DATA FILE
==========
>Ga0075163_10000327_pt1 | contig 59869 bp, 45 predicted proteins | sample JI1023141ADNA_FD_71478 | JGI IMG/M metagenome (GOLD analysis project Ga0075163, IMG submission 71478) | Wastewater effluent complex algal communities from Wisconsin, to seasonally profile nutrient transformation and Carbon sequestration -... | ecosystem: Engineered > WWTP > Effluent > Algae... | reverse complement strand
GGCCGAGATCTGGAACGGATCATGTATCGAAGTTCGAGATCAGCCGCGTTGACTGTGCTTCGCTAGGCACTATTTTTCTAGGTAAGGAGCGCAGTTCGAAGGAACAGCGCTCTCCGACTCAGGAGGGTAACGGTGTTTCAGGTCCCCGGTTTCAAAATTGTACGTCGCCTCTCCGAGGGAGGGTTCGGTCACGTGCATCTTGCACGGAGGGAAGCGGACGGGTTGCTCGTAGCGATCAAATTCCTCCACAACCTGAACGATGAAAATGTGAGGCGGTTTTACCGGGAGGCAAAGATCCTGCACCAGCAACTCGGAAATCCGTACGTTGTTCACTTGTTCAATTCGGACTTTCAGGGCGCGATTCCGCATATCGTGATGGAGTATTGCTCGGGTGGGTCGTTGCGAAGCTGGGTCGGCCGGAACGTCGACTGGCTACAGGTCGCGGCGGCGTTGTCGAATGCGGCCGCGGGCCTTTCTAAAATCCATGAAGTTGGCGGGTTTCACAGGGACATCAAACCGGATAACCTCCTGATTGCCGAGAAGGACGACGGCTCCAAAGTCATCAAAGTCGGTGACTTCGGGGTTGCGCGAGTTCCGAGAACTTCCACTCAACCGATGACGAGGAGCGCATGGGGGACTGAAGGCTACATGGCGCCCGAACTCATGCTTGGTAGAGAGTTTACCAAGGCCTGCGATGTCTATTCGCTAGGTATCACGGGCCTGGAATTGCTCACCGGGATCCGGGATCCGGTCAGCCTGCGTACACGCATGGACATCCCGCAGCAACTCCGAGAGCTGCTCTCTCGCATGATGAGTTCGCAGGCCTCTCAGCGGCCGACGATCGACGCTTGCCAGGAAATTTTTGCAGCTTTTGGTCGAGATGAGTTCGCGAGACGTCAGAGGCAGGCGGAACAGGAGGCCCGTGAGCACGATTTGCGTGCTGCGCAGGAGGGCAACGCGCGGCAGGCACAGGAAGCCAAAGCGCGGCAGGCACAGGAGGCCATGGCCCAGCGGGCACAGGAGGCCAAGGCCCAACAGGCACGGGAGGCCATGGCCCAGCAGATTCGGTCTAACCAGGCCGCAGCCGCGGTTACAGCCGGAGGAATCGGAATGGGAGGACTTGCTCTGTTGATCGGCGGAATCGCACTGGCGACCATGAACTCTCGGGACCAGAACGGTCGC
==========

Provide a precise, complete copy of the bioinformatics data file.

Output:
>Ga0075163_10000327_pt1 | contig 59869 bp, 45 predicted proteins | sample JI1023141ADNA_FD_71478 | JGI IMG/M metagenome (GOLD analysis project Ga0075163, IMG submission 71478) | Wastewater effluent complex algal communities from Wisconsin, to seasonally profile nutrient transformation and Carbon sequestration -... | ecosystem: Engineered > WWTP > Effluent > Algae... | reverse complement strand
GGCCGAGATCTGGAACGGATCATGTATCGAAGTTCGAGATCAGCCGCGTTGACTGTGCTTCGCTAGGCACTATTTTTCTAGGTAAGGAGCGCAGTTCGAAGGAACAGCGCTCTCCGACTCAGGAGGGTAACGGTGTTTCAGGTCCCCGGTTTCAAAATTGTACGTCGCCTCTCCGAGGGAGGGTTCGGTCACGTGCATCTTGCACGGAGGGAAGCGGACGGGTTGCTCGTAGCGATCAAATTCCTCCACAACCTGAACGATGAAAATGTGAGGCGGTTTTACCGGGAGGCAAAGATCCTGCACCAGCAACTCGGAAATCCGTACGTTGTTCACTTGTTCAATTCGGACTTTCAGGGCGCGATTCCGCATATCGTGATGGAGTATTGCTCGGGTGGGTCGTTGCGAAGCTGGGTCGGCCGGAACGTCGACTGGCTACAGGTCGCGGCGGCGTTGTCGAATGCGGCCGCGGGCCTTTCTAAAATCCATGAAGTTGGCGGGTTTCACAGGGACATCAAACCGGATAACCTCCTGATTGCCGAGAAGGACGACGGCTCCAAAGTCATCAAAGTCGGTGACTTCGGGGTTGCGCGAGTTCCGAGAACTTCCACTCAACCGATGACGAGGAGCGCATGGGGGACTGAAGGCTACATGGCGCCCGAACTCATGCTTGGTAGAGAGTTTACCAAGGCCTGCGATGTCTATTCGCTAGGTATCACGGGCCTGGAATTGCTCACCGGGATCCGGGATCCGGTCAGCCTGCGTACACGCATGGACATCCCGCAGCAACTCCGAGAGCTGCTCTCTCGCATGATGAGTTCGCAGGCCTCTCAGCGGCCGACGATCGACGCTTGCCAGGAAATTTTTGCAGCTTTTGGTCGAGATGAGTTCGCGAGACGTCAGAGGCAGGCGGAACAGGAGGCCCGTGAGCACGATTTGCGTGCTGCGCAGGAGGGCAACGCGCGGCAGGCACAGGAAGCCAAAGCGCGGCAGGCACAGGAGGCCATGGCCCAGCGGGCACAGGAGGCCAAGGCCCAACAGGCACGGGAGGCCATGGCCCAGCAGATTCGGTCTAACCAGGCCGCAGCCGCGGTTACAGCCGGAGGAATCGGAATGGGAGGACTTGCTCTGTTGATCGGCGGAATCGCACTGGCGACCATGAACTCTCGGGACCAGAACGGTCGC